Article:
You'll often hear that Social Security won't pay you enough money to live comfortably in retirement. And there's a lot of truth to that.
If you're an average earner, you can expect your monthly benefits to replace about 40% of your paycheck. But chances are, you'll want or need more income than that to maintain a decent standard of living, and that's where personal savings come in. If you're behind in that area, here are a few strategies to employ in the new year.
1. Snag your full 401(k) match
A great way to catch up on retirement savings is to score free money in your 401(k) plan. And if your employer offers a match, there's your opportunity.
Many companies that sponsor 401(k)s also match worker contributions to varying degrees. If you put enough money into your 401(k) from your own paychecks, you might snag a generous boost to your nest egg.
2. Make sure you invest aggressively
You'll need decent growth in your retirement plan to accumulate a lot of money in time for your senior years. And if you've lagged on contributions to that plan in the past, you'll especially need solid growth to make up for it.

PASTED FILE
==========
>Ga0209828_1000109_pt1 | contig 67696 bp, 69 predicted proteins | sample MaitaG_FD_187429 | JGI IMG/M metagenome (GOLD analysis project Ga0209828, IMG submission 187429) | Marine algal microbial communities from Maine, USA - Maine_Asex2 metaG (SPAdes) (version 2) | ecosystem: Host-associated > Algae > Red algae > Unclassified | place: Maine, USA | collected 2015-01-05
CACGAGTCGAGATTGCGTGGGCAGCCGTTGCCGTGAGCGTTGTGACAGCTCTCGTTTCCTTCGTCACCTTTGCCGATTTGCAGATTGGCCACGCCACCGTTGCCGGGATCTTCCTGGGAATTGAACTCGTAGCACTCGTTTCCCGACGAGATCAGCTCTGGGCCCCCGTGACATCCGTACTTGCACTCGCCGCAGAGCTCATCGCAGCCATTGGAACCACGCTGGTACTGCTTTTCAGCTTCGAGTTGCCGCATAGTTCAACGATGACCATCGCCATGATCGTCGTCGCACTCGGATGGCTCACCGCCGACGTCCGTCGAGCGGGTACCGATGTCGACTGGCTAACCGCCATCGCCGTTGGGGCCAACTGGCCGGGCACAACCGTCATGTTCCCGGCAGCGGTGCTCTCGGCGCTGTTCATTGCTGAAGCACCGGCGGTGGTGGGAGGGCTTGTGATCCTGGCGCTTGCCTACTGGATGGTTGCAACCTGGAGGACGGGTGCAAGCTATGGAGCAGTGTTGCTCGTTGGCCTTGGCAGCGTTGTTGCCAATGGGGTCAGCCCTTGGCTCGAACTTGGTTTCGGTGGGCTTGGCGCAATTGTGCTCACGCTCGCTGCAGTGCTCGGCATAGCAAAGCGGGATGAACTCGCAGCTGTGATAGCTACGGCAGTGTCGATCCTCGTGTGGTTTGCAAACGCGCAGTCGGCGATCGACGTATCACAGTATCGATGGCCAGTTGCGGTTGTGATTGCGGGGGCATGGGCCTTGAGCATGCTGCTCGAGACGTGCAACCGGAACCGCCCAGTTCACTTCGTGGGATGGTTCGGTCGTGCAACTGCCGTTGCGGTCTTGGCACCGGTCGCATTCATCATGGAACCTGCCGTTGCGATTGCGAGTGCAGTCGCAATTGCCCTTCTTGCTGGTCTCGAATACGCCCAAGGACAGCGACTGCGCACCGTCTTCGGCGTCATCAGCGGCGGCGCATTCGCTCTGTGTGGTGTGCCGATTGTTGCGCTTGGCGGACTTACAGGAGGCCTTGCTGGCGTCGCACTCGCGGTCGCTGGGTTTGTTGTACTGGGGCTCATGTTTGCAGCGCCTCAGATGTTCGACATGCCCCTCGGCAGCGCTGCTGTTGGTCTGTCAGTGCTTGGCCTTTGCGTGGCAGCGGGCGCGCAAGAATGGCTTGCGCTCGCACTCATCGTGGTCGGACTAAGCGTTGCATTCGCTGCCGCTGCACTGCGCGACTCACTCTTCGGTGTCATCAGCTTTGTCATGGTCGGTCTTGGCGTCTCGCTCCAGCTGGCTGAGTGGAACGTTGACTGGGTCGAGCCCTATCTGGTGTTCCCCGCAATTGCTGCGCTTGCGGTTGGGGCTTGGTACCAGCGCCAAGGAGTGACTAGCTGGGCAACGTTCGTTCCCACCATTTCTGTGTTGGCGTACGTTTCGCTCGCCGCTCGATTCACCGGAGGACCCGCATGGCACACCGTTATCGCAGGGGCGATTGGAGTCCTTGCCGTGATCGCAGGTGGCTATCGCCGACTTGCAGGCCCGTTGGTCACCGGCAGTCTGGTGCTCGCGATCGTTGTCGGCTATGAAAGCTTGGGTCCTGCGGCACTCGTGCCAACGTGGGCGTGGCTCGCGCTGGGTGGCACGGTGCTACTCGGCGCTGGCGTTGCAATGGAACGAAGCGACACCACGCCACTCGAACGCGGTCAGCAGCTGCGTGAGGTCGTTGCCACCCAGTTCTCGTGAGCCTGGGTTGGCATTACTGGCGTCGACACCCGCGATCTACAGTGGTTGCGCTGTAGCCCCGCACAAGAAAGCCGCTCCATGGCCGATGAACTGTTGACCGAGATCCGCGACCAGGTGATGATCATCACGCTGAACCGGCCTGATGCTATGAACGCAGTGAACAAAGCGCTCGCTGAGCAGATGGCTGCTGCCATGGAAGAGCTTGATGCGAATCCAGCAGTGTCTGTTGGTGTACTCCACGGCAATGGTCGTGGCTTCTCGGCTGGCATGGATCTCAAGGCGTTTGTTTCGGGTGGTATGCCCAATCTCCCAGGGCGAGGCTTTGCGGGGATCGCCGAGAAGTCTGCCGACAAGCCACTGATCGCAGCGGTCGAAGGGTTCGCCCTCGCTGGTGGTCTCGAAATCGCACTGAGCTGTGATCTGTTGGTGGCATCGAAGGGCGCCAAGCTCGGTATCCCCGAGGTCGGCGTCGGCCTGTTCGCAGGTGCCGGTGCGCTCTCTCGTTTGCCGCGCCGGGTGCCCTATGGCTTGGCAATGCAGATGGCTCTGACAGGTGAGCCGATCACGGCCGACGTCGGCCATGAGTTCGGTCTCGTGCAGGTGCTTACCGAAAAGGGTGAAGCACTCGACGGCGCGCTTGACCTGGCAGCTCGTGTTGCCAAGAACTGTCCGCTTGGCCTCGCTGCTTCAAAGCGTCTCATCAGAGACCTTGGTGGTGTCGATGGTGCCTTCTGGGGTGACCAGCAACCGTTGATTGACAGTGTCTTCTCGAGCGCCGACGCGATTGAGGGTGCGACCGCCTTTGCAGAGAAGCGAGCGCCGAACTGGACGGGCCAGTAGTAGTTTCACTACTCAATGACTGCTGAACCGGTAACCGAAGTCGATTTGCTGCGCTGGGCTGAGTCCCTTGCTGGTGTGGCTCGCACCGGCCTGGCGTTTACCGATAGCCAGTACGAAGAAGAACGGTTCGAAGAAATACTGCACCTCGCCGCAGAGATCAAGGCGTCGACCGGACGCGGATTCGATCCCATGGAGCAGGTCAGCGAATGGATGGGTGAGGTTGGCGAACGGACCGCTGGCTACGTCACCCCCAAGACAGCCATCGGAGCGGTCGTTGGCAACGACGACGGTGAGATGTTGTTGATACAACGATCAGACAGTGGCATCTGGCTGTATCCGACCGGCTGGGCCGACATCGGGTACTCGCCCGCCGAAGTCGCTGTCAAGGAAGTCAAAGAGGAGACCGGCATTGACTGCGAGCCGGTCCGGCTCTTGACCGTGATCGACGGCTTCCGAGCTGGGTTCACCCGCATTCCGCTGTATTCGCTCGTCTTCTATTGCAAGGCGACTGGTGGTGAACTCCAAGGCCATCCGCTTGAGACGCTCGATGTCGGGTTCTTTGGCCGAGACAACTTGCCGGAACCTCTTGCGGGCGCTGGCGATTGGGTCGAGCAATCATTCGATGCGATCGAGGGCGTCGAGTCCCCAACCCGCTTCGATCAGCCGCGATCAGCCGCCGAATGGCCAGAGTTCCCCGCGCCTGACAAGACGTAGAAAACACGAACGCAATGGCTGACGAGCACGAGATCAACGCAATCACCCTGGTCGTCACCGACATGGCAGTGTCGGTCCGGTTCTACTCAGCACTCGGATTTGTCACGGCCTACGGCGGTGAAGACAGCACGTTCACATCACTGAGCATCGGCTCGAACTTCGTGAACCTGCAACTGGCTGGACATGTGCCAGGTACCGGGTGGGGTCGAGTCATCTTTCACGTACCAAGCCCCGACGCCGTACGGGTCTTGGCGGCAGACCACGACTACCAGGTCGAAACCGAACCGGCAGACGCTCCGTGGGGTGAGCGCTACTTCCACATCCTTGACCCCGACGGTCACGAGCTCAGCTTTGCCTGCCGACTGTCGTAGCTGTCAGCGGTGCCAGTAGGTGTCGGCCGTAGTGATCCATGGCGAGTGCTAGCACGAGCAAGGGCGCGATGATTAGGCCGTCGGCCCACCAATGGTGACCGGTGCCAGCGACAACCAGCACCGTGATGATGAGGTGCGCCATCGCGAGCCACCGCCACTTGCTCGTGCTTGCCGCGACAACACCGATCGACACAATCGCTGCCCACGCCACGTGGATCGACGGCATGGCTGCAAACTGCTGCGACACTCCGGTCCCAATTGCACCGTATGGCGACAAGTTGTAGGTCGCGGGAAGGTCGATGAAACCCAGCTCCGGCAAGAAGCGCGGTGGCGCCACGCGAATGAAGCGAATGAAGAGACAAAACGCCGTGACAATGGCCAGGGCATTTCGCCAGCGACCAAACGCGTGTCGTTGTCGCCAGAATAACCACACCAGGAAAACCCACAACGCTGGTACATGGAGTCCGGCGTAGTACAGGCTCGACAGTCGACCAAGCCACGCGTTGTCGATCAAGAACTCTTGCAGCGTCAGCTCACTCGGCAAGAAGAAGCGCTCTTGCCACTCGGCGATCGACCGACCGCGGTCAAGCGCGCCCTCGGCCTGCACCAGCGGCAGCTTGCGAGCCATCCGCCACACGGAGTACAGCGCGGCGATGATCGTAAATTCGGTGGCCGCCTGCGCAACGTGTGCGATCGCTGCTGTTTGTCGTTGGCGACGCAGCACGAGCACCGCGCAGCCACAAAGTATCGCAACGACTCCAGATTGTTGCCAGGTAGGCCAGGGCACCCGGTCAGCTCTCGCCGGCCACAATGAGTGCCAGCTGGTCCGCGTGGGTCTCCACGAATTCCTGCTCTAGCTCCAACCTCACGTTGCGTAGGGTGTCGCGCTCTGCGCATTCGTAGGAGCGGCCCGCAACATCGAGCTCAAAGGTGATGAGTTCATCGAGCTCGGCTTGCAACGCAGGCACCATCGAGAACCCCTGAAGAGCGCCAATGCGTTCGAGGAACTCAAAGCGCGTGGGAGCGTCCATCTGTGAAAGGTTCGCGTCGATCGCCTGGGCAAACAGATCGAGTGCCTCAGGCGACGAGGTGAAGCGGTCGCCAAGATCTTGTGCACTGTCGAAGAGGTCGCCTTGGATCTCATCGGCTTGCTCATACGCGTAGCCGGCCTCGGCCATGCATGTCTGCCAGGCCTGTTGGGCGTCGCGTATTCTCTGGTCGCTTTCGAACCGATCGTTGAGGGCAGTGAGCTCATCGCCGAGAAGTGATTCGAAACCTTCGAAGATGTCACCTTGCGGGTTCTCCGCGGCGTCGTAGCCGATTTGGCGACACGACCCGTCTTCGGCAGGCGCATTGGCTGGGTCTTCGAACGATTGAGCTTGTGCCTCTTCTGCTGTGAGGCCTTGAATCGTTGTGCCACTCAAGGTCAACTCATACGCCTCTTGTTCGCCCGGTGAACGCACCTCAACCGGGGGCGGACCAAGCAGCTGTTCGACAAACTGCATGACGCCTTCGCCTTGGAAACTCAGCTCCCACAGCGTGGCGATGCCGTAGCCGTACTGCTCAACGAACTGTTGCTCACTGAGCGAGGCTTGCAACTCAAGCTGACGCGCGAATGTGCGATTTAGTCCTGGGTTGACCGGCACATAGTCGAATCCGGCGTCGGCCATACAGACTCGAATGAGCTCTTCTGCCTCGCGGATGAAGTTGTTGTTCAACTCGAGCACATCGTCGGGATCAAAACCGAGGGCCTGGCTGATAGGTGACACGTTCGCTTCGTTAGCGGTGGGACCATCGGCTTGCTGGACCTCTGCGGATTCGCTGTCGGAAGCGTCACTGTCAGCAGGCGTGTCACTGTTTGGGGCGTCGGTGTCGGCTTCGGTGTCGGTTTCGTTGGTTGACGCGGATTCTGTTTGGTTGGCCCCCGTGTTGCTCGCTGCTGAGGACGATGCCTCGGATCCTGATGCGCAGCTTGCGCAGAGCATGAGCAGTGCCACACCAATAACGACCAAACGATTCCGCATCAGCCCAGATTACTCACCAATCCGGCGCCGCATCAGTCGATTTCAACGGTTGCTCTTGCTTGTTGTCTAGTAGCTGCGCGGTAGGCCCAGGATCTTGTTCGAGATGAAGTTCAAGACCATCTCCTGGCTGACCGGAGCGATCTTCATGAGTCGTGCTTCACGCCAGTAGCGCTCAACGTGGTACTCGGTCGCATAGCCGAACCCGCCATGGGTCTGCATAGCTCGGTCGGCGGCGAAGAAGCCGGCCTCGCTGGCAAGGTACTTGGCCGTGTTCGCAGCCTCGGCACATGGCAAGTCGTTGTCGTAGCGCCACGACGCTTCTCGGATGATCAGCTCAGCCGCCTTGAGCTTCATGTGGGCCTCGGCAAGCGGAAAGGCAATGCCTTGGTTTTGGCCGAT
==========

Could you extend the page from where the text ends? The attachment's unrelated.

Whether you have your money in an IRA or 401(k), take a look at where your retirement plan is invested. If you're many years away from retirement, you'll want to load up on stocks for maximum growth.
Keep in mind that only IRAs let you buy individual stocks for retirement. With a 401(k), keep an eye out for low-cost index funds that track a stock market index, like the S&P 500.
3. Contribute to a health savings account if you're eligible
Even if you're saving for retirement in an IRA or 401(k), you may have the option to contribute to another plan that can serve as a retirement account of sorts — a health savings account (HSA). Like IRAs and 401(k)s, HSAs offer tax benefits on contributions, and while their purpose is to help people set money aside for healthcare, they're also very flexible.
HSA funds never expire, so if you contribute to one of these accounts in the new year, you can use your money in 2022 to cover near-term medical bills or reserve that money for your senior years. Any HSA funds you don't use immediately can be invested for added growth, and withdrawals are tax-free, as long as that money is used for healthcare expenses.
Furthermore, once you turn 65, you can take HSA withdrawals for any purpose and avoid penalties. So your HSA could serve as your backup retirement-savings plan.
The only catch is that to participate in an HSA, you must be enrolled in a high-deductible health insurance plan. In 2022, that means having an annual out-of-pocket deductible of $1,400 or more for self-only coverage and $2,800 or more for family level coverage.
Maybe you haven't set as much money aside for retirement as you would've liked by now. But a new year means a whole new opportunity to better your long-term financial outlook. And if you make these moves, you can get yourself back on track in no time.
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